Chile

Why locally developed table grape varieties matter

By Jorge Torres G. - White Seedless Manager, Vida Produce Company, ASOEX Fruit Technology Consortium Director, Table Grape Technical Committee President


After 14 years, a lot of work and effort, the initial enthusiasm has finally brought about fruits developed in Chile. At the beginning of the Technological Fruit Consortium, in addition to a desire to see this happen, there were many things that we did not know, theories existed, but the practice did not and of course those lessons that only come with trial and error, even less.

We traveled with the researchers to the most important R&D centers, such as the University of California, Davis, which has the most extensive repository of grape DNA in the world, and which for years offered local researchers ample availability of Vitis from all over the world.

This offered a "different blood" and characteristics developed according to the different origins. I never imagined the number of genera and species of grapevines; this was the basis of the genetic improvement programs of the USDA and from here the team of Dr. David Ramming offered many varieties of table grapes to the world's producers for free.

It also encouraged private breeding programs in California, where many growers made hundreds of crosses to develop proprietary varieties that allowed them to lower labor costs (Grower Friendly) lower the use of gibberellic acid, which at that time cost more than US$3 per gram, and also to get out of the harvest season of low prices, basically allowing growers to create later varieties (September in the northern hemisphere).

Advances in knowledge of genetics, vine DNA sequencing, the development of molecular markers and the practical knowledge of which varieties were "good mothers" meant that the race to develop new varieties of table grapes finally became a business for farmers. Plant breeders together with the possibility of “patenting” the created variety, allowing years and thousands dollars of invested resources to be recovered.

Some had limited successes, others fell by the wayside, a new variety has to have merits to have a position in the portfolio of available varieties, it was not enough to be new, it had to stand out. However for Californian producers, which arrive to the market days after harvest, the post-harvest was not a transcendental issue for us as we are many days away from the markets and we have to take measures to avoid a price collapse.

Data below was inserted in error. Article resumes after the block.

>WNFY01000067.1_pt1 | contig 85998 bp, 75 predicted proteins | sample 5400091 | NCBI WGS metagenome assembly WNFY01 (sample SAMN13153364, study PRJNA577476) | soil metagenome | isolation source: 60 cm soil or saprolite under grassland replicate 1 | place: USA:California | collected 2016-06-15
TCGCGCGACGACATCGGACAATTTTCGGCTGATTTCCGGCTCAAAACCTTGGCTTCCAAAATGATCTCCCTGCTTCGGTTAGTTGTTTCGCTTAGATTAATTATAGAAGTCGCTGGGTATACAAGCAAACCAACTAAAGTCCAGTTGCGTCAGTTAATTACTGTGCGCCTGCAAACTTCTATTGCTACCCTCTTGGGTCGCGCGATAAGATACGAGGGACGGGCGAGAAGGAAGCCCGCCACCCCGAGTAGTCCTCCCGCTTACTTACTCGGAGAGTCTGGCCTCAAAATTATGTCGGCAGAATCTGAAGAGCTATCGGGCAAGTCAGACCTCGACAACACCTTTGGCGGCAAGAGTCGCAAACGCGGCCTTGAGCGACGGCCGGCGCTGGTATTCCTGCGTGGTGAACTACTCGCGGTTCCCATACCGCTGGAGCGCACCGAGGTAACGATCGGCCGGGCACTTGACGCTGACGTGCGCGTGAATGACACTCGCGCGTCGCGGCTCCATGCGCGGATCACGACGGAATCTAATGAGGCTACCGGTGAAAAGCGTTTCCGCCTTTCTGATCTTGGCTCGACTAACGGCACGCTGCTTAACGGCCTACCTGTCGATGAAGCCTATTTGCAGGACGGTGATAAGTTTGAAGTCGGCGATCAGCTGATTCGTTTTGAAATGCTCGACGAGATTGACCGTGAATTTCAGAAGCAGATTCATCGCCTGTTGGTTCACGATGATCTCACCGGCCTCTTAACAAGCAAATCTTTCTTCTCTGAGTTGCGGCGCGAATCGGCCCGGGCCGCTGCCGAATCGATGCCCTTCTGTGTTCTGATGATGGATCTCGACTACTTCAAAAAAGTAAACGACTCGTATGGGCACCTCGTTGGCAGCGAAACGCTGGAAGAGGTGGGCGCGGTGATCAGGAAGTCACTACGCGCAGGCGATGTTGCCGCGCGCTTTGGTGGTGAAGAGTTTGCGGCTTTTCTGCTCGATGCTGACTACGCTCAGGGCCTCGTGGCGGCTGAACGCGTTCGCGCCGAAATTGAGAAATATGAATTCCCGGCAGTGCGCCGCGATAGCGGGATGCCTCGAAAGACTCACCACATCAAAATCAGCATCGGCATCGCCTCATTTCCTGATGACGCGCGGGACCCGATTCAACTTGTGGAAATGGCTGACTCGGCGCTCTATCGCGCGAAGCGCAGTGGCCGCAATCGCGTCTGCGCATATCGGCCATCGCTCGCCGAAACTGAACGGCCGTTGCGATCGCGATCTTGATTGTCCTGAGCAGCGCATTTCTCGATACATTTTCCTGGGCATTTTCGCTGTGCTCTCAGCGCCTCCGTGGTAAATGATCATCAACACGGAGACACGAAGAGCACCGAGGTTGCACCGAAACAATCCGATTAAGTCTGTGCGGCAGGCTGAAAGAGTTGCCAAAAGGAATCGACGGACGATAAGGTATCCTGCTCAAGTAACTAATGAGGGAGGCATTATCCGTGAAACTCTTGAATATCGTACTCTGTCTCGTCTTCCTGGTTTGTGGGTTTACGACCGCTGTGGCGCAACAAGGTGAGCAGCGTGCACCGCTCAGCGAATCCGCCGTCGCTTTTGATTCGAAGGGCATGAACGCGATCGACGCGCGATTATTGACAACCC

That is why a local program of genetic improvement is of tremendous importance, the distance from the markets means that not only flavor, color and size are important when it comes to having a new variety, but also the architecture of the rachis, the union of the pedicels, types of shoulders, ease of thinning, dehydration of the stalks (potential of dehydration) physiological disorders.

In short, many aspects that affect the sensation of freshness that the client seeks when opening the box at destination, are tremendously important to consider in a new variety so that it is successful.

Delivering a technological package (basic management manual) that allows success is also of importance, the new introduced genetics are not the same as the traditional varieties and requires a guide of what and how the variety reacts physiologically in such a way that each grower can add his special touch without affecting the physiology of the variety.

Many growers mistakenly maintain, in my opinion, that they have been producing table grapes for "n" years, but each year is different and the environmental conditions can translate their practices into a disastrous failure at destination if they do not know why and how the new variety reacts.

Chile has tremendous professionals, excellent researchers, outstanding farmers, specialized labor, good infrastructure, adequate logistics, but it depends on varieties developed in other climatic conditions and that are produced within walking distance of the markets; it is time that it can enter the leagues of countries that generate their own varieties, not only in grapes, but in other species, and the Fruit Technology Consortium of Chile’s exporters association ASOEX is an example of this.

 

 

 

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